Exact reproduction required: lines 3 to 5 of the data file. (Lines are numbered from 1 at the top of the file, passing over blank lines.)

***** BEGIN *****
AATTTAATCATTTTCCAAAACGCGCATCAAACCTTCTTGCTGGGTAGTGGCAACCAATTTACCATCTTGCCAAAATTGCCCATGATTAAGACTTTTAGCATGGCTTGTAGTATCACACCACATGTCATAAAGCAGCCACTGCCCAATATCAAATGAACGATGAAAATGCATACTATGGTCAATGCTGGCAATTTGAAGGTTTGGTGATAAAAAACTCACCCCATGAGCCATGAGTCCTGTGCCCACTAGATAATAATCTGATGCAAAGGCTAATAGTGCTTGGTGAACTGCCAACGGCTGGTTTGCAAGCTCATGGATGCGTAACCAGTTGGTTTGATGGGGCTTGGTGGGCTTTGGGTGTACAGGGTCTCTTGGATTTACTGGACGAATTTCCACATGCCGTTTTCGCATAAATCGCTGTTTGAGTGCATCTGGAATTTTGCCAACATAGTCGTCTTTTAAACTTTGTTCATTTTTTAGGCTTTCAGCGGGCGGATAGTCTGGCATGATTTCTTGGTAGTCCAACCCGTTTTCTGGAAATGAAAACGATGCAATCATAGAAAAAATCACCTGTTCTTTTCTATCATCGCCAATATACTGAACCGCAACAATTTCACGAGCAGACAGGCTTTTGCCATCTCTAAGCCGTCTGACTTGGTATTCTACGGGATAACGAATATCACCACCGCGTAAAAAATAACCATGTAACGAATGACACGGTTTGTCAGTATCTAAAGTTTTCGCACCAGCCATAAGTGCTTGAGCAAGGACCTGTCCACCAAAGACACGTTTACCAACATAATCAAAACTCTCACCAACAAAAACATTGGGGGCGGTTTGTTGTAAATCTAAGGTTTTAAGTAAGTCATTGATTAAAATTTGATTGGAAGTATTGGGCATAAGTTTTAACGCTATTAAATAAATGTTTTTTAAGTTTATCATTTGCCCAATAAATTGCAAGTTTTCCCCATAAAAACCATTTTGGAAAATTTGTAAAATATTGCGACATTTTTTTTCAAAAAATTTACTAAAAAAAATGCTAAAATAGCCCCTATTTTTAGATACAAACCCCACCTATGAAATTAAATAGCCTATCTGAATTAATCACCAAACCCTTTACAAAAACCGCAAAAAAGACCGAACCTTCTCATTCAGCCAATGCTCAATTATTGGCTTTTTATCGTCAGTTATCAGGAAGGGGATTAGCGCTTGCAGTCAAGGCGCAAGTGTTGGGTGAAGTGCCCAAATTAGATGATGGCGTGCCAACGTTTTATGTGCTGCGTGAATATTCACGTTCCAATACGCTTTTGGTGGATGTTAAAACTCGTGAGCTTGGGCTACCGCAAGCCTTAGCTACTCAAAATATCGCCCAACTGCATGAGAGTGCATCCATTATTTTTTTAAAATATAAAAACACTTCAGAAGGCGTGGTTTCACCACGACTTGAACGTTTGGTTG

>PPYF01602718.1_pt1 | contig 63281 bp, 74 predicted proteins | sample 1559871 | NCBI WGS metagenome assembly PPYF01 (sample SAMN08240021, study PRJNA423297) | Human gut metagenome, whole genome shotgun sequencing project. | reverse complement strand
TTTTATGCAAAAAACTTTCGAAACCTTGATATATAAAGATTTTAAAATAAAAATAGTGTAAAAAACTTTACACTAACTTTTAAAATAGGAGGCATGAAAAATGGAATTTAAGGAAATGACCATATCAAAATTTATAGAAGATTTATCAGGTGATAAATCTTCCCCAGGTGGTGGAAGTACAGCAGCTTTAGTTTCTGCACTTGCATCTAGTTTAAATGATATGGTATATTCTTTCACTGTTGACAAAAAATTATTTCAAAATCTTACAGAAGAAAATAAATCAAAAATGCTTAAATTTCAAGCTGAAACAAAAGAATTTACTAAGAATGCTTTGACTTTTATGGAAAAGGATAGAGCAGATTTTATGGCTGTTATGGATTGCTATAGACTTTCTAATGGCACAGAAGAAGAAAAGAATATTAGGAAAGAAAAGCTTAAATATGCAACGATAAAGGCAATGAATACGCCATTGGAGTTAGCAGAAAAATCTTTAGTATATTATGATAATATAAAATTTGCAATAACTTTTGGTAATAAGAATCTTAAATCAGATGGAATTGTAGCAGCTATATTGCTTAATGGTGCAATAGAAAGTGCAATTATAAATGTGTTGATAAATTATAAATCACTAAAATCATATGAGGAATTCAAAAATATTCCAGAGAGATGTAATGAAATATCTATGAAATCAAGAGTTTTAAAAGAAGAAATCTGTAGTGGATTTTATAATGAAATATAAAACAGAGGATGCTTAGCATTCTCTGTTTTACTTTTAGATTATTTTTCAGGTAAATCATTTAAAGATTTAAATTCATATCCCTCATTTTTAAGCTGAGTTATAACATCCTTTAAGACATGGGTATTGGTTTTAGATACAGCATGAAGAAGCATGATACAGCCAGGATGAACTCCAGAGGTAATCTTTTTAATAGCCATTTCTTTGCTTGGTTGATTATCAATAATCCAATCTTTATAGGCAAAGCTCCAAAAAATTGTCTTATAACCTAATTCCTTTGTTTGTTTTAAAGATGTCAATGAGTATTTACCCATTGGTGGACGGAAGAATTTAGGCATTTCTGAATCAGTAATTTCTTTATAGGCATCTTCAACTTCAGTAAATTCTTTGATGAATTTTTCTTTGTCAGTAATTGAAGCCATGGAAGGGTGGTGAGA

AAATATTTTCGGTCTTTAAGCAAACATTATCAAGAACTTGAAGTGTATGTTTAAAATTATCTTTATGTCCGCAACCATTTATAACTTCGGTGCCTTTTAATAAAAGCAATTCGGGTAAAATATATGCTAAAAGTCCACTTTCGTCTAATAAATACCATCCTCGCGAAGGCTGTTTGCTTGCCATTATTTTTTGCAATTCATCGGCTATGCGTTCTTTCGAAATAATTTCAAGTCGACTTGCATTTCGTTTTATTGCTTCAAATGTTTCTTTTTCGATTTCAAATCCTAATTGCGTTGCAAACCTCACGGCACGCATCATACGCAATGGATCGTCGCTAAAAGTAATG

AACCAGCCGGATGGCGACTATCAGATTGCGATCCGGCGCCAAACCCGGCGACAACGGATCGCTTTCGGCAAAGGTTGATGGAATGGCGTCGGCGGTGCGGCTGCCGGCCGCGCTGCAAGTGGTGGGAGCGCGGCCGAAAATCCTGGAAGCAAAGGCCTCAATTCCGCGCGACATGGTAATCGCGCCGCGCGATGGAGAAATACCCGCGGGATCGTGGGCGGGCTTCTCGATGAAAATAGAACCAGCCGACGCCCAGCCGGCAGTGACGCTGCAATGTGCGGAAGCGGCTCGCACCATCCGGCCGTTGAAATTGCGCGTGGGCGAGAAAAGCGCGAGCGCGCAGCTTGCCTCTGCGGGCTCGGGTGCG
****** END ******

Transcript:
TTTTATGCAAAAAACTTTCGAAACCTTGATATATAAAGATTTTAAAATAAAAATAGTGTAAAAAACTTTACACTAACTTTTAAAATAGGAGGCATGAAAAATGGAATTTAAGGAAATGACCATATCAAAATTTATAGAAGATTTATCAGGTGATAAATCTTCCCCAGGTGGTGGAAGTACAGCAGCTTTAGTTTCTGCACTTGCATCTAGTTTAAATGATATGGTATATTCTTTCACTGTTGACAAAAAATTATTTCAAAATCTTACAGAAGAAAATAAATCAAAAATGCTTAAATTTCAAGCTGAAACAAAAGAATTTACTAAGAATGCTTTGACTTTTATGGAAAAGGATAGAGCAGATTTTATGGCTGTTATGGATTGCTATAGACTTTCTAATGGCACAGAAGAAGAAAAGAATATTAGGAAAGAAAAGCTTAAATATGCAACGATAAAGGCAATGAATACGCCATTGGAGTTAGCAGAAAAATCTTTAGTATATTATGATAATATAAAATTTGCAATAACTTTTGGTAATAAGAATCTTAAATCAGATGGAATTGTAGCAGCTATATTGCTTAATGGTGCAATAGAAAGTGCAATTATAAATGTGTTGATAAATTATAAATCACTAAAATCATATGAGGAATTCAAAAATATTCCAGAGAGATGTAATGAAATATCTATGAAATCAAGAGTTTTAAAAGAAGAAATCTGTAGTGGATTTTATAATGAAATATAAAACAGAGGATGCTTAGCATTCTCTGTTTTACTTTTAGATTATTTTTCAGGTAAATCATTTAAAGATTTAAATTCATATCCCTCATTTTTAAGCTGAGTTATAACATCCTTTAAGACATGGGTATTGGTTTTAGATACAGCATGAAGAAGCATGATACAGCCAGGATGAACTCCAGAGGTAATCTTTTTAATAGCCATTTCTTTGCTTGGTTGATTATCAATAATCCAATCTTTATAGGCAAAGCTCCAAAAAATTGTCTTATAACCTAATTCCTTTGTTTGTTTTAAAGATGTCAATGAGTATTTACCCATTGGTGGACGGAAGAATTTAGGCATTTCTGAATCAGTAATTTCTTTATAGGCATCTTCAACTTCAGTAAATTCTTTGATGAATTTTTCTTTGTCAGTAATTGAAGCCATGGAAGGGTGGTGAGA

AAATATTTTCGGTCTTTAAGCAAACATTATCAAGAACTTGAAGTGTATGTTTAAAATTATCTTTATGTCCGCAACCATTTATAACTTCGGTGCCTTTTAATAAAAGCAATTCGGGTAAAATATATGCTAAAAGTCCACTTTCGTCTAATAAATACCATCCTCGCGAAGGCTGTTTGCTTGCCATTATTTTTTGCAATTCATCGGCTATGCGTTCTTTCGAAATAATTTCAAGTCGACTTGCATTTCGTTTTATTGCTTCAAATGTTTCTTTTTCGATTTCAAATCCTAATTGCGTTGCAAACCTCACGGCACGCATCATACGCAATGGATCGTCGCTAAAAGTAATG

AACCAGCCGGATGGCGACTATCAGATTGCGATCCGGCGCCAAACCCGGCGACAACGGATCGCTTTCGGCAAAGGTTGATGGAATGGCGTCGGCGGTGCGGCTGCCGGCCGCGCTGCAAGTGGTGGGAGCGCGGCCGAAAATCCTGGAAGCAAAGGCCTCAATTCCGCGCGACATGGTAATCGCGCCGCGCGATGGAGAAATACCCGCGGGATCGTGGGCGGGCTTCTCGATGAAAATAGAACCAGCCGACGCCCAGCCGGCAGTGACGCTGCAATGTGCGGAAGCGGCTCGCACCATCCGGCCGTTGAAATTGCGCGTGGGCGAGAAAAGCGCGAGCGCGCAGCTTGCCTCTGCGGGCTCGGGTGCG